In tennis, there are only 2 ways to win the point. Either one player can hit the winner or he can miss the ball. Definitely, the more spectacular way is to hit the ball away from the opponent and hear how all the audience clap the hands but the reality, especially at lower levels of performance, is completely different. There is significant amount of errors and the player, who makes them less, most of the time is the winner of the battle.
Generally, players don’t like the errors. Tennis is specific and little different than basketball or soccer because own mistake doesn’t allow us to win the point and at the same time, gives this point to the opponent. Because we compete against the opponent, we don’t want to make it easier for the rival to beat us so every error has an impact on the scoreboard but also on our mental side.
It is important to understand that we can’t avoid mistakes but we have control over reducing the number of them. Mistakes can be divided into forced and unforced errors where forced errors are related to the rival’s game while unforced errors are the ones that we have to fully take responsibility for. To reduce the number of errors, we have to focus on our reaction to mistakes. What happens after missing the ball has a big impact on our next performance and it shouldn’t be surprising that young or inexperienced players who get angry after missing the ball, can’t maintain good level of play for more than just few points in a row.
After missing the ball, we are allowed to take 20 seconds between the points and 90 seconds after odd number of games. It can look like really short time but the reality is that it is more than enough to prepare effectively for the next point without mistake. Here is what you should do immediately after committing an error:
WHERE did I miss?
We can miss the ball in 3 different ways in tennis. We can hit the ball into the net, we can stretch it wide or we can send the ball too long. Immediately after losing the point, we should ask ourself this question to be aware of the type of mistake we have made. Without this information, it will be definitely more difficult to go to the step 2 with proper quality.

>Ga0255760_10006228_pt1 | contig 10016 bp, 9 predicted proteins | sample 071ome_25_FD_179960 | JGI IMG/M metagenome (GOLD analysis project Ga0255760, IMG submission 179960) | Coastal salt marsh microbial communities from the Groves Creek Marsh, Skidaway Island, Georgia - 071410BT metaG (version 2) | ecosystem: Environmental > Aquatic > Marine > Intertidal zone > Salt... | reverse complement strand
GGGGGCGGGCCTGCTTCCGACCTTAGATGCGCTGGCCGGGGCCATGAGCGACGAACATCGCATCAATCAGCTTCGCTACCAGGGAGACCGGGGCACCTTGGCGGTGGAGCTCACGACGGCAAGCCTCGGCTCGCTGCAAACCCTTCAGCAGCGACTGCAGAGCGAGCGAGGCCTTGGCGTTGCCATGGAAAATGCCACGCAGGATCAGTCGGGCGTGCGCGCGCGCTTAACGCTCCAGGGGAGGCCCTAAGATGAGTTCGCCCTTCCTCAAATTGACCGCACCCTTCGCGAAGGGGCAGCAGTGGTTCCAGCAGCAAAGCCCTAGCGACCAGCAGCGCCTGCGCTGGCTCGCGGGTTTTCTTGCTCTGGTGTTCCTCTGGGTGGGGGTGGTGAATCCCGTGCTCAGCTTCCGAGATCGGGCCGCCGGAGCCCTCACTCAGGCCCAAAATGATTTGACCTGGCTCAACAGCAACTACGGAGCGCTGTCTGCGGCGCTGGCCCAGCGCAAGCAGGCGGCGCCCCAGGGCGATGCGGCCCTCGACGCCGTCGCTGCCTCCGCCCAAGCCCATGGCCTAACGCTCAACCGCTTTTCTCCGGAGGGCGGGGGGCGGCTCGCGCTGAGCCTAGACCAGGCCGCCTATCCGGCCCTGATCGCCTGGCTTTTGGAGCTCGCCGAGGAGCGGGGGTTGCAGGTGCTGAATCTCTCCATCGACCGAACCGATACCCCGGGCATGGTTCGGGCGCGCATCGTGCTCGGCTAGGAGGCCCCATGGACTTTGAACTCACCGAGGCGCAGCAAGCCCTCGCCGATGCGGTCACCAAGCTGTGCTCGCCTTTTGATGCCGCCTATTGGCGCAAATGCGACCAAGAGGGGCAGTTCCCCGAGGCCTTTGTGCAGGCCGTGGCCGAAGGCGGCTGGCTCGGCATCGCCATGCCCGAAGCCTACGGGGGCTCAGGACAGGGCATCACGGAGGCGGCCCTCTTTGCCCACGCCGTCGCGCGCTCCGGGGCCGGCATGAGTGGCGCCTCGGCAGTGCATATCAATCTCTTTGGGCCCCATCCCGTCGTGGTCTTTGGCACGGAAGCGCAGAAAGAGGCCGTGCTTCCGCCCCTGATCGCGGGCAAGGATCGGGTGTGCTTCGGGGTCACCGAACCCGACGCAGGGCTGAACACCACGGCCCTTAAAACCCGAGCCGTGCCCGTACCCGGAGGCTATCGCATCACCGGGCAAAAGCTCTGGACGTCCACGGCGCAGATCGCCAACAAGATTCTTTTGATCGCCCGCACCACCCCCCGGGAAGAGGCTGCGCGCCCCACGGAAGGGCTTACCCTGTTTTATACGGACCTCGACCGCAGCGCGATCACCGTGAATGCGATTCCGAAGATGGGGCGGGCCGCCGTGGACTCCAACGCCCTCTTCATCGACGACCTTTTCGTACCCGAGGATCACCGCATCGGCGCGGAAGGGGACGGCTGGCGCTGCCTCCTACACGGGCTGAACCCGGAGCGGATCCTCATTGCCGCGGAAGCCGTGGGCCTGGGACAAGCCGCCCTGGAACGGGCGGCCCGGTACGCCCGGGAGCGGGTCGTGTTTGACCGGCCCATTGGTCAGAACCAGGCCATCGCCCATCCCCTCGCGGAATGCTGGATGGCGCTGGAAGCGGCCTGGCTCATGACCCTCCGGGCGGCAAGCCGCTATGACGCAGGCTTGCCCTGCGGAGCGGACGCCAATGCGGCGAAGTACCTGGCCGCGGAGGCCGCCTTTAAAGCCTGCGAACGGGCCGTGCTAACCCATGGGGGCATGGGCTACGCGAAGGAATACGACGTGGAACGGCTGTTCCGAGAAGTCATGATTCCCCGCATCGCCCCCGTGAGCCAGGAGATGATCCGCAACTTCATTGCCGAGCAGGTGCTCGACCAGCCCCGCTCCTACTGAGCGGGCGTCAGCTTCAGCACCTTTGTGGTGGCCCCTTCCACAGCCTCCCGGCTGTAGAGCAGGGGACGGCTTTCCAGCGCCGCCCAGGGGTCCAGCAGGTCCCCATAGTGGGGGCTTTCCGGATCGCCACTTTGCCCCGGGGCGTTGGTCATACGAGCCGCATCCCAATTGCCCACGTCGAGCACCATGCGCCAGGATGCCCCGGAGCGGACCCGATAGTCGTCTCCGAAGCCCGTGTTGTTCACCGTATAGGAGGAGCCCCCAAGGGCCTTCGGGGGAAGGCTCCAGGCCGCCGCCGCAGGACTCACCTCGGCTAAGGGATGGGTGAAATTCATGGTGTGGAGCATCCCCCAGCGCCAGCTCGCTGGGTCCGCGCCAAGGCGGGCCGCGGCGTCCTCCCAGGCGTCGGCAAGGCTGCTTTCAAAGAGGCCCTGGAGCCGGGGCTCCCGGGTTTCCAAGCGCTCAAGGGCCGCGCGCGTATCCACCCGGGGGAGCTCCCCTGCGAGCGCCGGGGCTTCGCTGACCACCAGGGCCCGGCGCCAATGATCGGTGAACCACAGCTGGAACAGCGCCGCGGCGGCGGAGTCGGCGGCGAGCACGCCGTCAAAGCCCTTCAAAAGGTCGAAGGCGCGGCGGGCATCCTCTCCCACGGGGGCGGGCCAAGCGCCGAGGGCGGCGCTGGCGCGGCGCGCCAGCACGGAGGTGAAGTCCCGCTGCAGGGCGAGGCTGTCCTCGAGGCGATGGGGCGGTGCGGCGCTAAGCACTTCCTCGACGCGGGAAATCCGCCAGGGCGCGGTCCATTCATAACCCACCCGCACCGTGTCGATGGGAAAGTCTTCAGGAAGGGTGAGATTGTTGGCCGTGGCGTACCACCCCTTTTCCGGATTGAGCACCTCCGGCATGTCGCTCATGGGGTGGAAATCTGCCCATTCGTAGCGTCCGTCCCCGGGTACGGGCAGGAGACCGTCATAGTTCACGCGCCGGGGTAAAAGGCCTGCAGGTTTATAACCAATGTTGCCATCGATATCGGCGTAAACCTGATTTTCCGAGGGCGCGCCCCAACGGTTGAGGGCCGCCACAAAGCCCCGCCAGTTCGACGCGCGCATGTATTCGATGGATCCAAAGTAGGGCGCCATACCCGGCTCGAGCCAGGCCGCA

WHY did I miss?
The next step is based on finding the reason of missing the ball in specific way. If we have missed the ball into the net, we have to understand why we have missed the ball exactly there. We should analyze technical, tactical, physical and mental components to make sure that we precisely aim our focus at proper area. Straight legs? Lack of topspin? Aiming too low? Being afraid of missing? Find the reason and work with it.
WHAT should I do differently?
We already know where we have missed the ball and why it has happened. Now we have the last stage that will give us information what we should do during the next point. We have analyzed the past but know we have to focus on the future. After missing the ball into the net and knowing that we have aimed too low, we should give ourself instruction to keep the ball at neutral level over the net while hitting from the baseline to make sure that even when we try to put pressure, we still keep good clearance over the net.
WHERE, WHY, WHAT. These 3 simple steps will guarantee less errors, more effective performance and visible results. After every point is over, players have to go through this routine to be aware of what has happened as well as to plan ahead what to do. Awareness + effective planning is always a proven way to increase the chance for success so using these 3 questions should be our tool that we always take with us on the court.
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